0
$\begingroup$

Find the leading behavior of $\int_0^{\pi/2} e^{i s \cos(x)} dx$ as $s \to \infty$

I wanted to use Laplace's method, but then I saw the $i$ and now I don't know what to do. And furthermore the methods I was seeing seemed to depend in $\frac{d}{dx} \cos (x) \neq 0$ when $x = 0$ (that is where cosine takes its maximum, though in this context "maximum" doesn't make sense since $i \cos(x)$ is a complex number and thus does not have a "maximum"), so even then I seem to be stuck.

$\endgroup$
  • $\begingroup$ Are you familiar with the method of stationary phase or the saddle point method? $\endgroup$ – Antonio Vargas Aug 8 '17 at 17:42
  • $\begingroup$ hint: the contours of stationary phase are lines paralell to the imaginary axis $\endgroup$ – tired Aug 8 '17 at 22:03
2
$\begingroup$

The modulus of $$f(s)\stackrel{\text{def}}{=}\int_{0}^{\pi/2}e^{is\cos x}\,dx = \int_{0}^{\pi/2}e^{is\sin x}\,dx = \int_{0}^{1}e^{isx}\frac{dx}{\sqrt{1-x^2}} =\frac{\pi}{2}\left[J_0(s)+i H_0(s)\right]$$ decays like $\frac{C}{\sqrt{s}}$ for $s\to +\infty$. You may study how to apply Laplace method in the last section of these notes. An equivalent approach is to devise a differential equation fulfilled by $f(s)$ and to derive such bound from such a differential equation.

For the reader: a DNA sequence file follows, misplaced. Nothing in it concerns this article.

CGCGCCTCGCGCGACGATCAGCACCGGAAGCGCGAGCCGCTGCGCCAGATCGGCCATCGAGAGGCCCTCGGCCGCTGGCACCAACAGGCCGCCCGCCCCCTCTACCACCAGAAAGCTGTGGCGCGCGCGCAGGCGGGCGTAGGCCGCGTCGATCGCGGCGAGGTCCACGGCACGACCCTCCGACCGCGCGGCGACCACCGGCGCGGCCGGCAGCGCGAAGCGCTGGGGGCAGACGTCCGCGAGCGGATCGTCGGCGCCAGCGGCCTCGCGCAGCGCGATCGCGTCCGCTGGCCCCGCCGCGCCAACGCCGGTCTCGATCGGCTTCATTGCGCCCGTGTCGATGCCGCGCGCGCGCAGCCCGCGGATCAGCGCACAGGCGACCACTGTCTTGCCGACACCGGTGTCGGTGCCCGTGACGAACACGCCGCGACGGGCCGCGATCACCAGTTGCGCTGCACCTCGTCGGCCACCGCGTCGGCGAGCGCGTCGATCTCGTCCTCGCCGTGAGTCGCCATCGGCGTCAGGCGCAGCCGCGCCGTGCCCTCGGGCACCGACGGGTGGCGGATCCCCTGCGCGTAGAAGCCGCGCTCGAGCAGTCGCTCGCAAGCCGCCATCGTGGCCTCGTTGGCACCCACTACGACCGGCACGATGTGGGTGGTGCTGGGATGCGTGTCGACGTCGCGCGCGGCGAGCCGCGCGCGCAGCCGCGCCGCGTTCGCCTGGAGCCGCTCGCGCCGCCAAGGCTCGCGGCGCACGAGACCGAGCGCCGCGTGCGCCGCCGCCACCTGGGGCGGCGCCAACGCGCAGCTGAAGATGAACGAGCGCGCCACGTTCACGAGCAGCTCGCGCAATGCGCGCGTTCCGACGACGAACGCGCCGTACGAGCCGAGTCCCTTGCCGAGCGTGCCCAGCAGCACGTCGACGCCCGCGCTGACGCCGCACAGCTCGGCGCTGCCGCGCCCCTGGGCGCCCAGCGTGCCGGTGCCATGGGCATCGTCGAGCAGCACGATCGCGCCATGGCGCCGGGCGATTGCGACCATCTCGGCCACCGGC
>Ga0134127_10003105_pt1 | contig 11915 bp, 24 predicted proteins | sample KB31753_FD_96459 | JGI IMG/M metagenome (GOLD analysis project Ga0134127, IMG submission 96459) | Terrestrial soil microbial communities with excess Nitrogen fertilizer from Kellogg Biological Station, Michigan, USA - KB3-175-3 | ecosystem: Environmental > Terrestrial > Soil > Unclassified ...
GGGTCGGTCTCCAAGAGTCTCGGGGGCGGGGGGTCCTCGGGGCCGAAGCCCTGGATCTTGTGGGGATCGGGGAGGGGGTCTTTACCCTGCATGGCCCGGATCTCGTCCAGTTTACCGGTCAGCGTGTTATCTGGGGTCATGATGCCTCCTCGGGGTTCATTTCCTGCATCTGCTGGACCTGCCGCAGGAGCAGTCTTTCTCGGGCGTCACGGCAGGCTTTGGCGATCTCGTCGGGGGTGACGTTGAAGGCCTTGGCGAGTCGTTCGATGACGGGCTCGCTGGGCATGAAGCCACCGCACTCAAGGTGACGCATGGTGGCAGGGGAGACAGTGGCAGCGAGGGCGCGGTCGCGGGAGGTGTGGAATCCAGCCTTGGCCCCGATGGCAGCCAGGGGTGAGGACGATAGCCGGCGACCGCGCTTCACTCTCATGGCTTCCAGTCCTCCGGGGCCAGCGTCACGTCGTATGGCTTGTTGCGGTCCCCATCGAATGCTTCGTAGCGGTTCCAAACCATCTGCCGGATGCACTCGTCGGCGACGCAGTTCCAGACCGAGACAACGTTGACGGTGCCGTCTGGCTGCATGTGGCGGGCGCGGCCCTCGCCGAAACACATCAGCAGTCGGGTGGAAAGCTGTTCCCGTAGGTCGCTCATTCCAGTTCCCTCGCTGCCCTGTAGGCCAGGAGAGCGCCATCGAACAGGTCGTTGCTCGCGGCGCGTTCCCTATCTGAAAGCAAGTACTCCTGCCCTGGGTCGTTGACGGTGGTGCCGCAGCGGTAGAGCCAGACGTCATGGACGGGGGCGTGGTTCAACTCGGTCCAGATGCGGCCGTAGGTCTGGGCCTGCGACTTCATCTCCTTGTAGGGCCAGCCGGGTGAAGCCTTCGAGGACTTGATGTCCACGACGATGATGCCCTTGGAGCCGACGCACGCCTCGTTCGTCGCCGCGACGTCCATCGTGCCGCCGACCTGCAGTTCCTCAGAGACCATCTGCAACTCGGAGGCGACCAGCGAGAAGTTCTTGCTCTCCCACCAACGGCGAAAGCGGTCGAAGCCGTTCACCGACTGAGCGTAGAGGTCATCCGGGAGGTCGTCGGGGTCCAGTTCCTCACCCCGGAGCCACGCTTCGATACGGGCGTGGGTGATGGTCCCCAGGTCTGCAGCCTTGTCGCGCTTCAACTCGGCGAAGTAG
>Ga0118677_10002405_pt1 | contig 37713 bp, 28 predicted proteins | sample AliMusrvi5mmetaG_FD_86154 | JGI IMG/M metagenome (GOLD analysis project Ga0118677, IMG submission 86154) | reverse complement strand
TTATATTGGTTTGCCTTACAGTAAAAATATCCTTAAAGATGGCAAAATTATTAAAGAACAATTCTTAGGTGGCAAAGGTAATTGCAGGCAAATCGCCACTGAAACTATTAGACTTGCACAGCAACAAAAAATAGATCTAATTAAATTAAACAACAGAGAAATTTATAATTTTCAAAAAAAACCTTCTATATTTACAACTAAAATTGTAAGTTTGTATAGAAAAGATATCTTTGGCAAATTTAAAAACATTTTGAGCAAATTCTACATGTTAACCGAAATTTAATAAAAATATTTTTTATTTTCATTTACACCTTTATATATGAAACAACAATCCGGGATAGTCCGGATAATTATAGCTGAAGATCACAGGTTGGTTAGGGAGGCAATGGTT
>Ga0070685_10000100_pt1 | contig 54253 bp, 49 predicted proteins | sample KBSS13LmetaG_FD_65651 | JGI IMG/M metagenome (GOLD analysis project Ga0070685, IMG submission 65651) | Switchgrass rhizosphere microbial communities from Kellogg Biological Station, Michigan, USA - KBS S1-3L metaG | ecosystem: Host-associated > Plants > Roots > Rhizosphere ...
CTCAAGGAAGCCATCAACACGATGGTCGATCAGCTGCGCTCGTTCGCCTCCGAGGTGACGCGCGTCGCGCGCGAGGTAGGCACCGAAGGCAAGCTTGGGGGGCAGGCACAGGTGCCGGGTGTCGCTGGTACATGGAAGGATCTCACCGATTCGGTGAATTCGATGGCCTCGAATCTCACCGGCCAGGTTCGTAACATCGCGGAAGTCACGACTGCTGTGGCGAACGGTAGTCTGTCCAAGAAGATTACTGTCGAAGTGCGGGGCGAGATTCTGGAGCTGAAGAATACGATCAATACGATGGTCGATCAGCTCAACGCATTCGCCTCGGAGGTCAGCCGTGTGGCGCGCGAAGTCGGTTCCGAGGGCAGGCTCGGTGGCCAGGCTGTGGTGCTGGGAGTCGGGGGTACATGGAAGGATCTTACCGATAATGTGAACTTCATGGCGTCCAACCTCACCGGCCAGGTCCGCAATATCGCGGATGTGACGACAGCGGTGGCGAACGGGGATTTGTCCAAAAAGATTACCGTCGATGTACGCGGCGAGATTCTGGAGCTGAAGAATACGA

| cite | improve this answer | |
$\endgroup$

Your Answer

By clicking “Post Your Answer”, you agree to our terms of service, privacy policy and cookie policy

Not the answer you're looking for? Browse other questions tagged or ask your own question.